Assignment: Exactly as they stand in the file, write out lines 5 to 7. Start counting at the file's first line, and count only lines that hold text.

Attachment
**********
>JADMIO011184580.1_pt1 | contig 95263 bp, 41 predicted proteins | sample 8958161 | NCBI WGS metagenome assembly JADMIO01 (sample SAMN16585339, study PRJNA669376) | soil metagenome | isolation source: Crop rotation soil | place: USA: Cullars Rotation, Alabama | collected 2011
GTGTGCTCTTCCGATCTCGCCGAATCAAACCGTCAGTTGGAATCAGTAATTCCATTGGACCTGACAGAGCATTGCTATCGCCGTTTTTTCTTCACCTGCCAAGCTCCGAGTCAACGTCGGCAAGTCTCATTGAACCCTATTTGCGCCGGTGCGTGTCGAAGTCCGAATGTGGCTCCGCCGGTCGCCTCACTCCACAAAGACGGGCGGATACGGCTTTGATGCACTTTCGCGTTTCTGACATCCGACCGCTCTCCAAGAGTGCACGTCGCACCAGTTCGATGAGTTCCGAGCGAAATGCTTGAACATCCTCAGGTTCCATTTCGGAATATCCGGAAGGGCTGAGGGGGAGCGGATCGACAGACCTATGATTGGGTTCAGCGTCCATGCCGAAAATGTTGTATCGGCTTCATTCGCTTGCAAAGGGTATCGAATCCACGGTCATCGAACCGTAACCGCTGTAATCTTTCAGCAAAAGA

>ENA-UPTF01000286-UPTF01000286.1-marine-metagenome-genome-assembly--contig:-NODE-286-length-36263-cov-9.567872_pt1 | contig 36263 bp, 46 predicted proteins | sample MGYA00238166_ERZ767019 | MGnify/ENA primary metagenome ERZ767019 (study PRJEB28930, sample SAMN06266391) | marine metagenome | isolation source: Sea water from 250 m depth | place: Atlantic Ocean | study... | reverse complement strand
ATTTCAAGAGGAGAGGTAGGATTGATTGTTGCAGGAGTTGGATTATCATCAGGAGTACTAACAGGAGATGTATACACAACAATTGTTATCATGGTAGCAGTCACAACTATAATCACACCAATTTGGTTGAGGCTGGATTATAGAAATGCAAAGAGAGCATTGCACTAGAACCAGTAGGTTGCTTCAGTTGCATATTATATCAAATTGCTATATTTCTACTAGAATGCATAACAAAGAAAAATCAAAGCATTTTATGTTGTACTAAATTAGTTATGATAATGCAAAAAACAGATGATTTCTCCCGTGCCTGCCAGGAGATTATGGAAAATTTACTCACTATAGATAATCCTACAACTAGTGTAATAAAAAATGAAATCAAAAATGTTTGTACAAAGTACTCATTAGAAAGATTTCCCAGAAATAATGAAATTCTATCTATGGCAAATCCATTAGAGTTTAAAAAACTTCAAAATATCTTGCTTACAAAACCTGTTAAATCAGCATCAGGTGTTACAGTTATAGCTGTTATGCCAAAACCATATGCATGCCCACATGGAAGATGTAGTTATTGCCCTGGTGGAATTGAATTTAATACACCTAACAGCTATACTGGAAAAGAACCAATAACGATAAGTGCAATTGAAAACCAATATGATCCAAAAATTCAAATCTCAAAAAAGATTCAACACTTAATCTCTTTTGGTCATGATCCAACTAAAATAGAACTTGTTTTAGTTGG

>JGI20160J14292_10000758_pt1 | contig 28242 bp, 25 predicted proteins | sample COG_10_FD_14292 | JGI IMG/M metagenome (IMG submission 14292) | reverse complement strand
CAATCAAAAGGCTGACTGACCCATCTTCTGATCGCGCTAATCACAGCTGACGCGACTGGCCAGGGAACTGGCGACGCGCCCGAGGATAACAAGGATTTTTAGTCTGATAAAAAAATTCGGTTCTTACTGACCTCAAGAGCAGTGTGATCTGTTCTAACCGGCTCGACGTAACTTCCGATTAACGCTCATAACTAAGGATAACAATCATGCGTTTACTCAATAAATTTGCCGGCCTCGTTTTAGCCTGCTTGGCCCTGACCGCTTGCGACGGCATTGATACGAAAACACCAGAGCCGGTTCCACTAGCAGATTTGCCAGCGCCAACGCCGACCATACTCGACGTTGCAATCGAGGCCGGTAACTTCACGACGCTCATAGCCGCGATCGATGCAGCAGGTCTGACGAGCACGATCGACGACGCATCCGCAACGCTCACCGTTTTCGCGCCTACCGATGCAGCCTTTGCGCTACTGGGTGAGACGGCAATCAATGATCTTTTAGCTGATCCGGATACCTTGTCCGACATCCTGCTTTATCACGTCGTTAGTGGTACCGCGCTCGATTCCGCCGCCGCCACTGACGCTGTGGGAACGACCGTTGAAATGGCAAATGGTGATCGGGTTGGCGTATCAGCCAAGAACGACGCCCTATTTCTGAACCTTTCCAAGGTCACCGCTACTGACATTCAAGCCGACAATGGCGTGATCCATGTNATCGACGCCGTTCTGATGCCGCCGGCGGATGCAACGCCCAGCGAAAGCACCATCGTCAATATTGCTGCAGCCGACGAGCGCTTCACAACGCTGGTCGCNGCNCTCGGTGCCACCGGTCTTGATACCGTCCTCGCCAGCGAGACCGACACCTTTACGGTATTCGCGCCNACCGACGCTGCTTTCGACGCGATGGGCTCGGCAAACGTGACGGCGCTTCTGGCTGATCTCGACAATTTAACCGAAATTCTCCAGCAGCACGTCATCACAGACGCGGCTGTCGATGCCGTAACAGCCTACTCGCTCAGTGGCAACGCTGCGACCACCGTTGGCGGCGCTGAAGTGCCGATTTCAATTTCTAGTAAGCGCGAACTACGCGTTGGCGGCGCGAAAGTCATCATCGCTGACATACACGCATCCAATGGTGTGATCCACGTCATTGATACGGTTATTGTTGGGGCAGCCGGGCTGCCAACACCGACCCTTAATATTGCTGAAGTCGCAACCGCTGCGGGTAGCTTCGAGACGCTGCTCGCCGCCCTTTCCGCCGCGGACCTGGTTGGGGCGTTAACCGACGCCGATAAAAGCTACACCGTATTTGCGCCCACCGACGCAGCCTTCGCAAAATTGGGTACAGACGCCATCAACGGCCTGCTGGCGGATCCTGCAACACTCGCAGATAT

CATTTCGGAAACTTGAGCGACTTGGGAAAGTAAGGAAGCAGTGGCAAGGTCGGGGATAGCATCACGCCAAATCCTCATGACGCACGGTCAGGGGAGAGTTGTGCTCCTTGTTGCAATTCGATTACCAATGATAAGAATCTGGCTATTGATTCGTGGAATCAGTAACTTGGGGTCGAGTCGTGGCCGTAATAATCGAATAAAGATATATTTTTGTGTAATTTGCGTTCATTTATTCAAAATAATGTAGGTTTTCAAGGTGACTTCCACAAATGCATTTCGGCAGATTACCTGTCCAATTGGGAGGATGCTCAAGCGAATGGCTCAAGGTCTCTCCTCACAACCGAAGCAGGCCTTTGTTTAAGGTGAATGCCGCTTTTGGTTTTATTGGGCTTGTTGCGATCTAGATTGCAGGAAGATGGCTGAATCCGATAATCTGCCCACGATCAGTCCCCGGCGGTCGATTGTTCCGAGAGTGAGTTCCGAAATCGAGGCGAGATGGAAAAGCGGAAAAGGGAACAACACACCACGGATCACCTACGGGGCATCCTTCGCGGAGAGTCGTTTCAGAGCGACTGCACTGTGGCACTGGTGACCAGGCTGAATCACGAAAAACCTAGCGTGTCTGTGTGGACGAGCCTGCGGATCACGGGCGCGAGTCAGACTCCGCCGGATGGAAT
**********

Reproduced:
>JGI20160J14292_10000758_pt1 | contig 28242 bp, 25 predicted proteins | sample COG_10_FD_14292 | JGI IMG/M metagenome (IMG submission 14292) | reverse complement strand
CAATCAAAAGGCTGACTGACCCATCTTCTGATCGCGCTAATCACAGCTGACGCGACTGGCCAGGGAACTGGCGACGCGCCCGAGGATAACAAGGATTTTTAGTCTGATAAAAAAATTCGGTTCTTACTGACCTCAAGAGCAGTGTGATCTGTTCTAACCGGCTCGACGTAACTTCCGATTAACGCTCATAACTAAGGATAACAATCATGCGTTTACTCAATAAATTTGCCGGCCTCGTTTTAGCCTGCTTGGCCCTGACCGCTTGCGACGGCATTGATACGAAAACACCAGAGCCGGTTCCACTAGCAGATTTGCCAGCGCCAACGCCGACCATACTCGACGTTGCAATCGAGGCCGGTAACTTCACGACGCTCATAGCCGCGATCGATGCAGCAGGTCTGACGAGCACGATCGACGACGCATCCGCAACGCTCACCGTTTTCGCGCCTACCGATGCAGCCTTTGCGCTACTGGGTGAGACGGCAATCAATGATCTTTTAGCTGATCCGGATACCTTGTCCGACATCCTGCTTTATCACGTCGTTAGTGGTACCGCGCTCGATTCCGCCGCCGCCACTGACGCTGTGGGAACGACCGTTGAAATGGCAAATGGTGATCGGGTTGGCGTATCAGCCAAGAACGACGCCCTATTTCTGAACCTTTCCAAGGTCACCGCTACTGACATTCAAGCCGACAATGGCGTGATCCATGTNATCGACGCCGTTCTGATGCCGCCGGCGGATGCAACGCCCAGCGAAAGCACCATCGTCAATATTGCTGCAGCCGACGAGCGCTTCACAACGCTGGTCGCNGCNCTCGGTGCCACCGGTCTTGATACCGTCCTCGCCAGCGAGACCGACACCTTTACGGTATTCGCGCCNACCGACGCTGCTTTCGACGCGATGGGCTCGGCAAACGTGACGGCGCTTCTGGCTGATCTCGACAATTTAACCGAAATTCTCCAGCAGCACGTCATCACAGACGCGGCTGTCGATGCCGTAACAGCCTACTCGCTCAGTGGCAACGCTGCGACCACCGTTGGCGGCGCTGAAGTGCCGATTTCAATTTCTAGTAAGCGCGAACTACGCGTTGGCGGCGCGAAAGTCATCATCGCTGACATACACGCATCCAATGGTGTGATCCACGTCATTGATACGGTTATTGTTGGGGCAGCCGGGCTGCCAACACCGACCCTTAATATTGCTGAAGTCGCAACCGCTGCGGGTAGCTTCGAGACGCTGCTCGCCGCCCTTTCCGCCGCGGACCTGGTTGGGGCGTTAACCGACGCCGATAAAAGCTACACCGTATTTGCGCCCACCGACGCAGCCTTCGCAAAATTGGGTACAGACGCCATCAACGGCCTGCTGGCGGATCCTGCAACACTCGCAGATAT

CATTTCGGAAACTTGAGCGACTTGGGAAAGTAAGGAAGCAGTGGCAAGGTCGGGGATAGCATCACGCCAAATCCTCATGACGCACGGTCAGGGGAGAGTTGTGCTCCTTGTTGCAATTCGATTACCAATGATAAGAATCTGGCTATTGATTCGTGGAATCAGTAACTTGGGGTCGAGTCGTGGCCGTAATAATCGAATAAAGATATATTTTTGTGTAATTTGCGTTCATTTATTCAAAATAATGTAGGTTTTCAAGGTGACTTCCACAAATGCATTTCGGCAGATTACCTGTCCAATTGGGAGGATGCTCAAGCGAATGGCTCAAGGTCTCTCCTCACAACCGAAGCAGGCCTTTGTTTAAGGTGAATGCCGCTTTTGGTTTTATTGGGCTTGTTGCGATCTAGATTGCAGGAAGATGGCTGAATCCGATAATCTGCCCACGATCAGTCCCCGGCGGTCGATTGTTCCGAGAGTGAGTTCCGAAATCGAGGCGAGATGGAAAAGCGGAAAAGGGAACAACACACCACGGATCACCTACGGGGCATCCTTCGCGGAGAGTCGTTTCAGAGCGACTGCACTGTGGCACTGGTGACCAGGCTGAATCACGAAAAACCTAGCGTGTCTGTGTGGACGAGCCTGCGGATCACGGGCGCGAGTCAGACTCCGCCGGATGGAAT